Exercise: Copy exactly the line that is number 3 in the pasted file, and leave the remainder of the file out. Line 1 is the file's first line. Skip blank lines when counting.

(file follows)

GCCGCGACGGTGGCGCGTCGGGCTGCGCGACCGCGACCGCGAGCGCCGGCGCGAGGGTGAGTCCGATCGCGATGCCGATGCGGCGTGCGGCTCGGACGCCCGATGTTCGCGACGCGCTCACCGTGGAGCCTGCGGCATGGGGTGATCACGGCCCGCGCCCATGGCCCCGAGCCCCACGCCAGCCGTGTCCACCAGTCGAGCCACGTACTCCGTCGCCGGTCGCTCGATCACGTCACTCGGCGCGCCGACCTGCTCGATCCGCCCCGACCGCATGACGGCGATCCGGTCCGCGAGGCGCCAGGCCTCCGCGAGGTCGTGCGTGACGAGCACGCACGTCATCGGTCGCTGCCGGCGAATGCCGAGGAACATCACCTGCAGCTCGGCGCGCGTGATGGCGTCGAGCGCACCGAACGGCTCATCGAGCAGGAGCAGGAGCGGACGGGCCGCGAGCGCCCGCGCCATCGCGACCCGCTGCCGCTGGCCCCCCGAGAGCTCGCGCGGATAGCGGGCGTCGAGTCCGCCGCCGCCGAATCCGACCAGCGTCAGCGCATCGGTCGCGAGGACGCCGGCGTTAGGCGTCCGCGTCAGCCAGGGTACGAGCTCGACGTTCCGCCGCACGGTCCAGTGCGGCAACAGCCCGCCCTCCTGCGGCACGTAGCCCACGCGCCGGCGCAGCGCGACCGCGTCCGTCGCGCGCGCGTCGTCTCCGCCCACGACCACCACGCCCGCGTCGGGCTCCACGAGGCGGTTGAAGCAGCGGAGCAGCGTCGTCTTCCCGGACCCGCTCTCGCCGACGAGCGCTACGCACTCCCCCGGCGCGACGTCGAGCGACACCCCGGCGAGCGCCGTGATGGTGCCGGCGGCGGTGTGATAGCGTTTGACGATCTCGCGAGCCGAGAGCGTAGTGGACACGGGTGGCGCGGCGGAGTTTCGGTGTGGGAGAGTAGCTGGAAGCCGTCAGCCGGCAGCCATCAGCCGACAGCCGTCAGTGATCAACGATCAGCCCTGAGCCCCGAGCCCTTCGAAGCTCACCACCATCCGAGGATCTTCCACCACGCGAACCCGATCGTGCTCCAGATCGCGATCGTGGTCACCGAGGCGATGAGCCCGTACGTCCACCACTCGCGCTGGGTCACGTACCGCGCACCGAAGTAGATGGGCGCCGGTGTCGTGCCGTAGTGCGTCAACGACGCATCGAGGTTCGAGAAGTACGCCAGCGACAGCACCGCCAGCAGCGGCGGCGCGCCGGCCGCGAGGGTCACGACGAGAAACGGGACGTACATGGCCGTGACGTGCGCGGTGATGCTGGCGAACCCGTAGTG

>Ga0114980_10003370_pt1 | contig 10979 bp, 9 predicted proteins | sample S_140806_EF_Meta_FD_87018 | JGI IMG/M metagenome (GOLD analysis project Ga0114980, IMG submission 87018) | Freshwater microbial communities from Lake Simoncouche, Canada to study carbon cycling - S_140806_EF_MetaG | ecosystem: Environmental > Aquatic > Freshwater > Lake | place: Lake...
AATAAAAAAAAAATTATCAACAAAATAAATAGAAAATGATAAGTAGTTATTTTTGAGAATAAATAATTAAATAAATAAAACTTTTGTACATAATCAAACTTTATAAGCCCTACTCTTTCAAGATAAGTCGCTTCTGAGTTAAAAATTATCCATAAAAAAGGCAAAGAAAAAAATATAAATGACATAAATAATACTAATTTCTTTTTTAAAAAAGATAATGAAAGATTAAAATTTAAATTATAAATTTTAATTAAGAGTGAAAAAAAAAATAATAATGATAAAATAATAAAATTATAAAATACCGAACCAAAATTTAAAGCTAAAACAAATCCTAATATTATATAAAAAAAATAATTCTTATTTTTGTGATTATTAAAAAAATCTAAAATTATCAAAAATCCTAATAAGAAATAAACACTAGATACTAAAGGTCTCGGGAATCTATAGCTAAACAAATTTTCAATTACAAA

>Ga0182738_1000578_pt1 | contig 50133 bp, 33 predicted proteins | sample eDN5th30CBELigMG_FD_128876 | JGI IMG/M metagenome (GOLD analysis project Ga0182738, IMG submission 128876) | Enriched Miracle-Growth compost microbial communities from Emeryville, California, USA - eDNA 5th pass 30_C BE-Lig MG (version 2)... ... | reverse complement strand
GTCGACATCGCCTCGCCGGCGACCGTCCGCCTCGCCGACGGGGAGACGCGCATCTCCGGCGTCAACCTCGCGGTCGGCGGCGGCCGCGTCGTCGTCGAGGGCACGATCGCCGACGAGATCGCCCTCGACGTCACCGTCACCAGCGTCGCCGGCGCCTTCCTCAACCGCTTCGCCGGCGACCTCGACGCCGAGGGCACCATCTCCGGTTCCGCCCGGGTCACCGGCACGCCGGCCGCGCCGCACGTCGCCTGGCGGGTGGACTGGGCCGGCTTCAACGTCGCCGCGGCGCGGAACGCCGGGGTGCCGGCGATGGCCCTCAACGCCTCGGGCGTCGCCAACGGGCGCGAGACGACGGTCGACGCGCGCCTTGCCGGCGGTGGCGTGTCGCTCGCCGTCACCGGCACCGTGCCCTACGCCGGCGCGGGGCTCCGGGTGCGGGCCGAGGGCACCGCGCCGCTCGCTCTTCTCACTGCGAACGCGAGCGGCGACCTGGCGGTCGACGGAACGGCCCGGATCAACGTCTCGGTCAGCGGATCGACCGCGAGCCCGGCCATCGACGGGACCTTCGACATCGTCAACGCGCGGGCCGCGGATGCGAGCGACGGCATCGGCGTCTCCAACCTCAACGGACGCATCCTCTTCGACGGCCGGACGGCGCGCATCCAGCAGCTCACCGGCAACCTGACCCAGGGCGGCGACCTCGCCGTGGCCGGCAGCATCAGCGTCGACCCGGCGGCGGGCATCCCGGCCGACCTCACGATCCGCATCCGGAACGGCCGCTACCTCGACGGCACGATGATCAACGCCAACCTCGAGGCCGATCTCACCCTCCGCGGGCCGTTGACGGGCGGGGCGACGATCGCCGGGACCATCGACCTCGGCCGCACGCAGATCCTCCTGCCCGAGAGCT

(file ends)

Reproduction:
AATAAAAAAAAAATTATCAACAAAATAAATAGAAAATGATAAGTAGTTATTTTTGAGAATAAATAATTAAATAAATAAAACTTTTGTACATAATCAAACTTTATAAGCCCTACTCTTTCAAGATAAGTCGCTTCTGAGTTAAAAATTATCCATAAAAAAGGCAAAGAAAAAAATATAAATGACATAAATAATACTAATTTCTTTTTTAAAAAAGATAATGAAAGATTAAAATTTAAATTATAAATTTTAATTAAGAGTGAAAAAAAAAATAATAATGATAAAATAATAAAATTATAAAATACCGAACCAAAATTTAAAGCTAAAACAAATCCTAATATTATATAAAAAAAATAATTCTTATTTTTGTGATTATTAAAAAAATCTAAAATTATCAAAAATCCTAATAAGAAATAAACACTAGATACTAAAGGTCTCGGGAATCTATAGCTAAACAAATTTTCAATTACAAA